Infotech Lead India: IT investment in Asia Pacific is likely to touch $743 billion in 2013, up 7.9 percent over 2012.
In 2012, IT spending in Asia Pacific is likely to grow at 7.6 percent.
IT spending in Australia is expected to grow 3.2 percent in 2013 to reach $75.4 billion.
IT spending in New Zealand is likely to increase 2 percent in 2013 to reach $8.6 billion.
In the Asia Pacific region, all five major segments of IT spending are expected to grow in 2013.
The devices segment (including PCs, tablets, mobile phones & printers) in Asia Pacific is projected to reach $229.7 billion, up 12.3 percent from 2012 spending.
Data center systems spending is likely to reach $28.6 billion in 2013, up 9.5 percent from 2012.
Software spending will reach $33.9 billion, up 11.9 percent.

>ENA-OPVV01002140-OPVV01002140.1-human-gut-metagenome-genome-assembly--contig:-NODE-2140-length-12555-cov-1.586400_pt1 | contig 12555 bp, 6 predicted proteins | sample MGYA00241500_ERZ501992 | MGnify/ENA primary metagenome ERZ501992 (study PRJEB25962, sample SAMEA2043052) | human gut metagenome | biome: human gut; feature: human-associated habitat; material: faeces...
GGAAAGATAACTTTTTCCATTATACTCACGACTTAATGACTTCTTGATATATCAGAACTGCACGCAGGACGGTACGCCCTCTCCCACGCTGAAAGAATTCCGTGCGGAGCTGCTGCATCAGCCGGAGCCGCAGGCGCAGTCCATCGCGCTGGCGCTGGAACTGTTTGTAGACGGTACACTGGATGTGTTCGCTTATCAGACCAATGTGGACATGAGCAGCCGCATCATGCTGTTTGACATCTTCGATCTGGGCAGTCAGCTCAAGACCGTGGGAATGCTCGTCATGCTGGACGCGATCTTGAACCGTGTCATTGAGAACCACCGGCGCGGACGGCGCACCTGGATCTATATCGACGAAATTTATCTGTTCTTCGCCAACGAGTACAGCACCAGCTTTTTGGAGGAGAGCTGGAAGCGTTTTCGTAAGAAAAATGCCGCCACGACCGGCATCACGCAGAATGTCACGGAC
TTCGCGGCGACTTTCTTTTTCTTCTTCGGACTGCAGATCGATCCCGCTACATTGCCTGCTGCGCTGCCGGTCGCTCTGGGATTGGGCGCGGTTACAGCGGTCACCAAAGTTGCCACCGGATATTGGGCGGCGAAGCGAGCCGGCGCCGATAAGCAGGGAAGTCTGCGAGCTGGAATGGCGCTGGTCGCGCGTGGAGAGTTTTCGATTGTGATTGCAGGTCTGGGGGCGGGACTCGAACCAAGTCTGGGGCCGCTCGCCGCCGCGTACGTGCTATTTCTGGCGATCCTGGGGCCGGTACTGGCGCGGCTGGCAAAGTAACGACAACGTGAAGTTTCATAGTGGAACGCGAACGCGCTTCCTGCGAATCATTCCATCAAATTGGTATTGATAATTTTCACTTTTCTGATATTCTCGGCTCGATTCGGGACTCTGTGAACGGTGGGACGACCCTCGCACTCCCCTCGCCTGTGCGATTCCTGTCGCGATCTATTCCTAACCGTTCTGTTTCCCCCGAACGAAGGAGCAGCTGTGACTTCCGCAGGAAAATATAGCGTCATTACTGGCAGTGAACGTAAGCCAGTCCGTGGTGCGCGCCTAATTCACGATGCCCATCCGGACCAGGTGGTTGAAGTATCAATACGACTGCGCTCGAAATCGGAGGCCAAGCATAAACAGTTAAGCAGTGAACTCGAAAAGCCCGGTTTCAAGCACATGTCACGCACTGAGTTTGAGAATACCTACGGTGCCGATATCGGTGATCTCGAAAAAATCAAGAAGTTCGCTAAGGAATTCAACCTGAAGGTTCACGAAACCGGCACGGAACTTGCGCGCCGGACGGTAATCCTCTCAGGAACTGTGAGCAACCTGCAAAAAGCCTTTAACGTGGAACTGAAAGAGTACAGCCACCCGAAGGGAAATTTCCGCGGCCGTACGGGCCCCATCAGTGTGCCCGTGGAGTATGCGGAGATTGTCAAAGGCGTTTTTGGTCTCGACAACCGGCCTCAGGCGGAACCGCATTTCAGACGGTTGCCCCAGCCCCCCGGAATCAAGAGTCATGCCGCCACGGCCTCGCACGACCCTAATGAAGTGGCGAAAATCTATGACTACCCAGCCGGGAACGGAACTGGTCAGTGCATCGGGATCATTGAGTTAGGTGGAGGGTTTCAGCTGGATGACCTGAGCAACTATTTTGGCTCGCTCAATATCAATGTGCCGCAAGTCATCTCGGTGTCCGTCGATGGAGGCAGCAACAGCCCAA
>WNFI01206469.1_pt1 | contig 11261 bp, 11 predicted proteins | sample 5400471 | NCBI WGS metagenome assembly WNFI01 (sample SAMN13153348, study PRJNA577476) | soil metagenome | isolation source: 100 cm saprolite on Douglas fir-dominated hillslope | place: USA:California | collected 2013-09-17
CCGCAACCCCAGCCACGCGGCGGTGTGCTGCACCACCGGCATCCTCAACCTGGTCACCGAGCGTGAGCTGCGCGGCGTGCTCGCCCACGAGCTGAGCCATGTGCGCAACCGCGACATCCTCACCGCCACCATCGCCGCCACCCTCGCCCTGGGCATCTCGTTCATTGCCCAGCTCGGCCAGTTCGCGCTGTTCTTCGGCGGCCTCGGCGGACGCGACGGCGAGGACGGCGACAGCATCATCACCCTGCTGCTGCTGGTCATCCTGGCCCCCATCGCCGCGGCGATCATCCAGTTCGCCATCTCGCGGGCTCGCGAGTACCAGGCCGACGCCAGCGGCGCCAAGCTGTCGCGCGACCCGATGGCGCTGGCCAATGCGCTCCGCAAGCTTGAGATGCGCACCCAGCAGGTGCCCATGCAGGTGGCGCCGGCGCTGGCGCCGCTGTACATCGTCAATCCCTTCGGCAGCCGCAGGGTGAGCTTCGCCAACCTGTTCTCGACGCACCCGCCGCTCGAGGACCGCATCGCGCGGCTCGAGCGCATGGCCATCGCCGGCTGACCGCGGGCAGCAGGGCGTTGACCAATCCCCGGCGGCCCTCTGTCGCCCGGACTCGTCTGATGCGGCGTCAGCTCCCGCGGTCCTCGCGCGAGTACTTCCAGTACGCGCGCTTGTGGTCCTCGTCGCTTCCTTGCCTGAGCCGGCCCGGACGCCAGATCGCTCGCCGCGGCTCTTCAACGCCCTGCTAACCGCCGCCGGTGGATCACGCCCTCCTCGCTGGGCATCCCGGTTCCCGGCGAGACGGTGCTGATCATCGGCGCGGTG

IT services spending will reach $91.5 billion, up 7.5 percent.
Telecom services are likely to touch $359.4 billion, up 4.8 percent from 2012.
“As global markets improve in 2013 and resume growth, Asia Pacific remains one of the bright spots of the global IT market, allowing organizations in this region to accelerate competitiveness,” said Peter Sondergaard, Gartner senior vice president and global head of research.
Asian companies – particularly from China and India – are enjoying double-digit growth rates and will substantially grow their geographic footprints, making significant investments in major Western markets through 2015.
These organizations will be responsible for major hiring of IT professionals to support their growth at a time when Western companies will still be coping with the impact of the economic crisis.
By 2015, 4.4 million IT jobs globally will be created to support big data. Of these, 960,000 will be in the Asia Pacific region. Every big data-related role in Asia Pacific will create employment for three people outside of IT, so a total of 4 million jobs in Asia Pacific. Only one third of the IT role will be filled due to lack of skills in big data. Governments and organizations will need to focus on education and skills development to remain competitive.